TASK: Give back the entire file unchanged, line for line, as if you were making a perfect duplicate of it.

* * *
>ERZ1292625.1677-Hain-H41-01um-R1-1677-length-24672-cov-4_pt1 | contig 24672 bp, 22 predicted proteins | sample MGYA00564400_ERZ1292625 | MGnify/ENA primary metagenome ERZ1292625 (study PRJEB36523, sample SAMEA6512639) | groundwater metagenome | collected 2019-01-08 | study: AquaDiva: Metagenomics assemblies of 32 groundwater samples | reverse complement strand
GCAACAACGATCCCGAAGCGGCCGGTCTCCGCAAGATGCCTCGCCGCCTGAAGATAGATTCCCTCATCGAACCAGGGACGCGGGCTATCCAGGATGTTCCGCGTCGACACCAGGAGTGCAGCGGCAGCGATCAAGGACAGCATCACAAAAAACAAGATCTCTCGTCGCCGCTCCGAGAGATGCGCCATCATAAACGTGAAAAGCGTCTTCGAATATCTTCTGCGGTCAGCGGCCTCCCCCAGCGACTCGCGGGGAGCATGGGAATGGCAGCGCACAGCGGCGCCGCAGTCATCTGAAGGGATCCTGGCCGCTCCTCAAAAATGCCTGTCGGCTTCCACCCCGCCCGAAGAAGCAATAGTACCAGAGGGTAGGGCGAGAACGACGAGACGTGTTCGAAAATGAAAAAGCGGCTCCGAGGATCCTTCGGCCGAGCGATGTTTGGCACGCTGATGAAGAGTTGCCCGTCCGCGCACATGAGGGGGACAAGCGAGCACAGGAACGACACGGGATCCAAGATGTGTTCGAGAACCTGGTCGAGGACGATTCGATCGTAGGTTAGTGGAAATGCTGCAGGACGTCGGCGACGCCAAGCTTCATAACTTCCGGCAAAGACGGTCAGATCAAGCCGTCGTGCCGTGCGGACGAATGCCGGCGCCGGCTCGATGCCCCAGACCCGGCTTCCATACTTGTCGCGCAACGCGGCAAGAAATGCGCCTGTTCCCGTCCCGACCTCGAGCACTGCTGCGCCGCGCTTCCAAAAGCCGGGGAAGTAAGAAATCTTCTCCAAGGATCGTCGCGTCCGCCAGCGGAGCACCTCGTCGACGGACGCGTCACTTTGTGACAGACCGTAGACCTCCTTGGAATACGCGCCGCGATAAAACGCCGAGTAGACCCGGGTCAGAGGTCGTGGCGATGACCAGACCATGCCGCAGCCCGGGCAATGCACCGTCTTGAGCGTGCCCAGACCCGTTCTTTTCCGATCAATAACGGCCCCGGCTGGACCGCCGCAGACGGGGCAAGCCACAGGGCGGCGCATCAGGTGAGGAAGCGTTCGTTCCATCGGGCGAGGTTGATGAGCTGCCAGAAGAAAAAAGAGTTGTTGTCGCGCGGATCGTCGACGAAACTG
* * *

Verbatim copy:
>ERZ1292625.1677-Hain-H41-01um-R1-1677-length-24672-cov-4_pt1 | contig 24672 bp, 22 predicted proteins | sample MGYA00564400_ERZ1292625 | MGnify/ENA primary metagenome ERZ1292625 (study PRJEB36523, sample SAMEA6512639) | groundwater metagenome | collected 2019-01-08 | study: AquaDiva: Metagenomics assemblies of 32 groundwater samples | reverse complement strand
GCAACAACGATCCCGAAGCGGCCGGTCTCCGCAAGATGCCTCGCCGCCTGAAGATAGATTCCCTCATCGAACCAGGGACGCGGGCTATCCAGGATGTTCCGCGTCGACACCAGGAGTGCAGCGGCAGCGATCAAGGACAGCATCACAAAAAACAAGATCTCTCGTCGCCGCTCCGAGAGATGCGCCATCATAAACGTGAAAAGCGTCTTCGAATATCTTCTGCGGTCAGCGGCCTCCCCCAGCGACTCGCGGGGAGCATGGGAATGGCAGCGCACAGCGGCGCCGCAGTCATCTGAAGGGATCCTGGCCGCTCCTCAAAAATGCCTGTCGGCTTCCACCCCGCCCGAAGAAGCAATAGTACCAGAGGGTAGGGCGAGAACGACGAGACGTGTTCGAAAATGAAAAAGCGGCTCCGAGGATCCTTCGGCCGAGCGATGTTTGGCACGCTGATGAAGAGTTGCCCGTCCGCGCACATGAGGGGGACAAGCGAGCACAGGAACGACACGGGATCCAAGATGTGTTCGAGAACCTGGTCGAGGACGATTCGATCGTAGGTTAGTGGAAATGCTGCAGGACGTCGGCGACGCCAAGCTTCATAACTTCCGGCAAAGACGGTCAGATCAAGCCGTCGTGCCGTGCGGACGAATGCCGGCGCCGGCTCGATGCCCCAGACCCGGCTTCCATACTTGTCGCGCAACGCGGCAAGAAATGCGCCTGTTCCCGTCCCGACCTCGAGCACTGCTGCGCCGCGCTTCCAAAAGCCGGGGAAGTAAGAAATCTTCTCCAAGGATCGTCGCGTCCGCCAGCGGAGCACCTCGTCGACGGACGCGTCACTTTGTGACAGACCGTAGACCTCCTTGGAATACGCGCCGCGATAAAACGCCGAGTAGACCCGGGTCAGAGGTCGTGGCGATGACCAGACCATGCCGCAGCCCGGGCAATGCACCGTCTTGAGCGTGCCCAGACCCGTTCTTTTCCGATCAATAACGGCCCCGGCTGGACCGCCGCAGACGGGGCAAGCCACAGGGCGGCGCATCAGGTGAGGAAGCGTTCGTTCCATCGGGCGAGGTTGATGAGCTGCCAGAAGAAAAAAGAGTTGTTGTCGCGCGGATCGTCGACGAAACTG